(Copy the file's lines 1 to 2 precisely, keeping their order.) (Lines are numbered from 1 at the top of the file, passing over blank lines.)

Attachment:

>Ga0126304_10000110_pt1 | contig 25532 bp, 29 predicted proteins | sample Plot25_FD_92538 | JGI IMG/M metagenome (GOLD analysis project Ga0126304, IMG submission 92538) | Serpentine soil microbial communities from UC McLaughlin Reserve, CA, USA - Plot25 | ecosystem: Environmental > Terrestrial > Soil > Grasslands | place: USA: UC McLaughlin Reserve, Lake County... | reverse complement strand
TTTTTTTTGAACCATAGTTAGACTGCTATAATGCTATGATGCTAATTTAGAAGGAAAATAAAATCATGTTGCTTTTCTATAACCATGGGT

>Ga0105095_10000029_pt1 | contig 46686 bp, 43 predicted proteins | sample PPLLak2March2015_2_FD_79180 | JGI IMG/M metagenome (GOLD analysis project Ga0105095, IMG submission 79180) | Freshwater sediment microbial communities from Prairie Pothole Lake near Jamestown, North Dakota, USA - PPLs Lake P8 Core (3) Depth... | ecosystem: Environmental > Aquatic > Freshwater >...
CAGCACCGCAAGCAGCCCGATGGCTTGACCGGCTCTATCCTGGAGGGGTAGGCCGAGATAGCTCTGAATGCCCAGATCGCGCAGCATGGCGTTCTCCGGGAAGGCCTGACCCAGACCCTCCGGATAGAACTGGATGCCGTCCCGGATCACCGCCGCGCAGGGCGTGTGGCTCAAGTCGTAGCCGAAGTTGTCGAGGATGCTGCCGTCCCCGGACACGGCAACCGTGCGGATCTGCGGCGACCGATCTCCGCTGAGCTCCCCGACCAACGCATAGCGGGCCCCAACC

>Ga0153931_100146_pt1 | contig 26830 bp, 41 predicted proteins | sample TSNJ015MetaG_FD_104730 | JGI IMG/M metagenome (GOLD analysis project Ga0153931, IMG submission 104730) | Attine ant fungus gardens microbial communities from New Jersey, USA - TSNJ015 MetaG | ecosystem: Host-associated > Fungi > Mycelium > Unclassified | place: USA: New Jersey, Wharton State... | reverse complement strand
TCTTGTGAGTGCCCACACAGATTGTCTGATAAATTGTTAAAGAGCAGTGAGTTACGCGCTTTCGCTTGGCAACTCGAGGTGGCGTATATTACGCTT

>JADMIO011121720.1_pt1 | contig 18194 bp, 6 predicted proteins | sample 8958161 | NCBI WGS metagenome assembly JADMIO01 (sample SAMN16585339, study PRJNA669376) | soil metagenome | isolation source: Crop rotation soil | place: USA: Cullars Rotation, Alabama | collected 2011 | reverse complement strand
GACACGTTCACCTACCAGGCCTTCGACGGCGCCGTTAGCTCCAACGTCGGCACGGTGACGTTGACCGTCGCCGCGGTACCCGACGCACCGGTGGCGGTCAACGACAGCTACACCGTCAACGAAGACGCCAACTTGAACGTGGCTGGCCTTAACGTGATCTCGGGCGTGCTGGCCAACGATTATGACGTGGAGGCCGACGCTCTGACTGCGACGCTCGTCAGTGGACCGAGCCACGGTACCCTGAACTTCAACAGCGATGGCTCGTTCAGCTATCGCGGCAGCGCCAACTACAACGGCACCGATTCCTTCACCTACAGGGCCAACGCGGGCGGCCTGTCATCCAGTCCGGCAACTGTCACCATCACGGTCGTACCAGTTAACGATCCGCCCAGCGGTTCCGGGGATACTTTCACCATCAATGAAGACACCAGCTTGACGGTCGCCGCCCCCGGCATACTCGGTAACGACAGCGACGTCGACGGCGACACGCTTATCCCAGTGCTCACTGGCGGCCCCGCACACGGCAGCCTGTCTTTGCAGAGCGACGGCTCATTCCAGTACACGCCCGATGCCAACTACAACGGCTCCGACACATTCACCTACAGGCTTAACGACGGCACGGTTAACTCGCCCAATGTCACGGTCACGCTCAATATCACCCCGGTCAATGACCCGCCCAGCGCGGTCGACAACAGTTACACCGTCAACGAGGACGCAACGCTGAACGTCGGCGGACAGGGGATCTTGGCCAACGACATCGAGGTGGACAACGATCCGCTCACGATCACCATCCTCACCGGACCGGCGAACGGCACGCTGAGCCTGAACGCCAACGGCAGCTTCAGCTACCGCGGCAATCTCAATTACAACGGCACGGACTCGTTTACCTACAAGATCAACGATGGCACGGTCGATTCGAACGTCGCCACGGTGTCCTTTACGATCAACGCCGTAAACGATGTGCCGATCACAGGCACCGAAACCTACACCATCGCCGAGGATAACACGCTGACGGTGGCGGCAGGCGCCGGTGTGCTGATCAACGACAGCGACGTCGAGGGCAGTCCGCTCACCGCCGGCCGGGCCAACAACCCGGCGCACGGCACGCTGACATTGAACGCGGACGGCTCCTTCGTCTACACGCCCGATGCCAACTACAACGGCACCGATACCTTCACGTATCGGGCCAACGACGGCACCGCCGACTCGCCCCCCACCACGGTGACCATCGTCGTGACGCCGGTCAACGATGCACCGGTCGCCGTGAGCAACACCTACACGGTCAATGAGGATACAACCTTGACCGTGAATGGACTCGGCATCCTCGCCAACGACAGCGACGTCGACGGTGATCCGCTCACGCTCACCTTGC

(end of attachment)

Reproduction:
>Ga0126304_10000110_pt1 | contig 25532 bp, 29 predicted proteins | sample Plot25_FD_92538 | JGI IMG/M metagenome (GOLD analysis project Ga0126304, IMG submission 92538) | Serpentine soil microbial communities from UC McLaughlin Reserve, CA, USA - Plot25 | ecosystem: Environmental > Terrestrial > Soil > Grasslands | place: USA: UC McLaughlin Reserve, Lake County... | reverse complement strand
TTTTTTTTGAACCATAGTTAGACTGCTATAATGCTATGATGCTAATTTAGAAGGAAAATAAAATCATGTTGCTTTTCTATAACCATGGGT